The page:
A little over a year ago there was an essay in The New York Times Magazine about Susan Sontag's last illness and death by her son, the writer David Rieff. At the age of 71 she had been diagnosed with myelodysplastic syndrome, or MDS, which is considered pre-leukemia and in some cases can progress into acute myeloid leukemia, an advanced, aggressive cancer of the white blood cells. Sontag had been given a bone marrow transplant at the University of Washington Medical Center, where my own father had been treated for cancer several years before. The tears streamed down my face as I read of her reaction to the news that the transplant had not worked, as she realized that this cancer could not be beaten as she had beaten it twice before. I thought about the divide in our American medical system, which allows people who have money, a very small percentage of the population - who can afford to spend something like over a quarter of a million dollars to pay for a bone-marrow transplant - to undergo whatever care they choose, while people who must rely on insurance companies or Medicare (neither of whom would pay for Sontag's transplant) are at the mercy of public healthcare and private bureaucracy. I thought about how Sontag, with money and determination and sheer will, could fight the inevitable, but in the end be unable to escape it. And I wept.
Later I would read her Illness As Metaphor, written after her first battle with cancer in the 1970's. She had been diagnosed with breast cancer and had written about her experiences as a cancer patient, as well as our society's views on cancer patients, drawing parallels between tuberculosis in the 19th century and cancer in the 20th. I thought of her undergoing treatment at the University of Washington three decades later, of that bone marrow transplant which did not work, of her son's words after her death. It took me back to my own father's illness, of riding the elevator up to his hospital room with my grandfather, who taught me to punch elevator buttons with my knuckles, "to avoid germs." I hate hospitals, the smell, the sterility. I remember holding my father's hand, that evening after his surgery - later he would tell me that he had no memory of those days - and I remember curling up in a chair next to him while he slept, doing my homework, looking out the window towards the University of Washington campus, or staring, hypnotized, at his urine collecting in a bag next to the bed.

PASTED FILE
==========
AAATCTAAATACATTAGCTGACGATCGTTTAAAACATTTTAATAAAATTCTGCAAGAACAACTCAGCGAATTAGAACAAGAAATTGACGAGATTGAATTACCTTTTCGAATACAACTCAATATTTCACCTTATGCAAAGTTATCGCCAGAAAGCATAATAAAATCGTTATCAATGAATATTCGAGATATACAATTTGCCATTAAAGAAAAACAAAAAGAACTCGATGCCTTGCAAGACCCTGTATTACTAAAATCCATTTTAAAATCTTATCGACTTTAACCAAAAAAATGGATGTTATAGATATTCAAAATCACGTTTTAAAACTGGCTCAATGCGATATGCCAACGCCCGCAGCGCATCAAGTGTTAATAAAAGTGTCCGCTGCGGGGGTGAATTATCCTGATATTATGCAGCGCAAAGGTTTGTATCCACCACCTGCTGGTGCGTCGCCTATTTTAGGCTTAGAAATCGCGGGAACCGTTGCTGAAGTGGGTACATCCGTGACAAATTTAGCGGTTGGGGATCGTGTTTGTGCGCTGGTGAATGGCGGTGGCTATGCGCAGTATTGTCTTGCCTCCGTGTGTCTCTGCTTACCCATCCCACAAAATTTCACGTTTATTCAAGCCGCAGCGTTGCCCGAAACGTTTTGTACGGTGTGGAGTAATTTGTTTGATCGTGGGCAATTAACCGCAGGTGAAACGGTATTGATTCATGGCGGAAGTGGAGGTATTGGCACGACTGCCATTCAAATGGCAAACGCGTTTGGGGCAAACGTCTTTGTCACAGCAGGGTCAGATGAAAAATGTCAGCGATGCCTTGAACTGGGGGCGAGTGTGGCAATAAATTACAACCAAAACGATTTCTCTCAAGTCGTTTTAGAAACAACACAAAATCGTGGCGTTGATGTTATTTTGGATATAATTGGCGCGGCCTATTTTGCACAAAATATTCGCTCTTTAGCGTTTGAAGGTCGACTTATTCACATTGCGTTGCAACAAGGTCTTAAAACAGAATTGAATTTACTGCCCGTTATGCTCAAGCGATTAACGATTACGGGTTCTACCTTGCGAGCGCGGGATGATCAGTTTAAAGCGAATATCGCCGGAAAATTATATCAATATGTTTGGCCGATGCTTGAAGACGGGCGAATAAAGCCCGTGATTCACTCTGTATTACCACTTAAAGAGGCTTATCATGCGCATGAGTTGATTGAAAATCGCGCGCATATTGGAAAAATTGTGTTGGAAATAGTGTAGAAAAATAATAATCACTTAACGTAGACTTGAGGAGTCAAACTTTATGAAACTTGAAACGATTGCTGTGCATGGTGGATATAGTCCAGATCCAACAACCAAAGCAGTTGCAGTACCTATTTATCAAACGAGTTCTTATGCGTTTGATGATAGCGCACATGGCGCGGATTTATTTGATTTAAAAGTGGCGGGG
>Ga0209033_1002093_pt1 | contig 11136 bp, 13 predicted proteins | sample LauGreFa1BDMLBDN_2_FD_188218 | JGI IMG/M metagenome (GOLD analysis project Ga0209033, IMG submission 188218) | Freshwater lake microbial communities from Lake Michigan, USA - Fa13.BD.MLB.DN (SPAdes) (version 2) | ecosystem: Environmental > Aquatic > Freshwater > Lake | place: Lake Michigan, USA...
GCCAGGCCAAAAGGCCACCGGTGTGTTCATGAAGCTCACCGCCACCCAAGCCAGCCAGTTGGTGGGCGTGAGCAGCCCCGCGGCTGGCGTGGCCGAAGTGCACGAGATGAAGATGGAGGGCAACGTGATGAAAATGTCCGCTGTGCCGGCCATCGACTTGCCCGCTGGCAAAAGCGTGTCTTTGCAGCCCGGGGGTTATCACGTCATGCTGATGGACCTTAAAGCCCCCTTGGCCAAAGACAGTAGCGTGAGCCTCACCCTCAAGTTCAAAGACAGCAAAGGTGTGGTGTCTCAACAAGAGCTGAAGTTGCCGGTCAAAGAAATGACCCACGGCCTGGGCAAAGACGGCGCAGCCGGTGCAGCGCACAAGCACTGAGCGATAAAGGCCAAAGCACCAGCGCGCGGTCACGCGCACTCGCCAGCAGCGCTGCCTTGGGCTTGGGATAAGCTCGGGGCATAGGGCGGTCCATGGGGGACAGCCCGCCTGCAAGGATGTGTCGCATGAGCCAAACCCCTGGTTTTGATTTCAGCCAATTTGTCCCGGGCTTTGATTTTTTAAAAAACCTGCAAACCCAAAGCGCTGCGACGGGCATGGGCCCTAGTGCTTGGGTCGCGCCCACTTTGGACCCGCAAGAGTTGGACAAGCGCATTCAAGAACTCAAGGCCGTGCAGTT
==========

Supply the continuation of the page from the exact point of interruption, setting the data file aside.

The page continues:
As a writer your life is intimately intertwined with your work, the private thoughts made visible. I have held on to this increasingly tattered copy of The New York Times Magazine, read David Rieff's words so many times I nearly know them by heart. The knowledge that she was getting the best treatment available, wrote Rieff,...strengthened her will to fight, the will to live...[which] would have been impossible had she not had the money to in effect defy her insurer's verdict...I shall always be thankful beyond words for the treatment she received, and believe that she and her doctors made the right choice, [but] I cannot honestly say that there was anything fair about it. It is at once a son's grief and a writer's journey into "the outer reaches of medical oncology," an exploration of the rapidly forming reality that the healthcare available in this day and age is at odds with the potential treatments that might save or prolong our lives. I think about Susan all the time, wrote Sontag's primary doctor, Stephen Nimer, not long after her death. So do I.
(to be continued).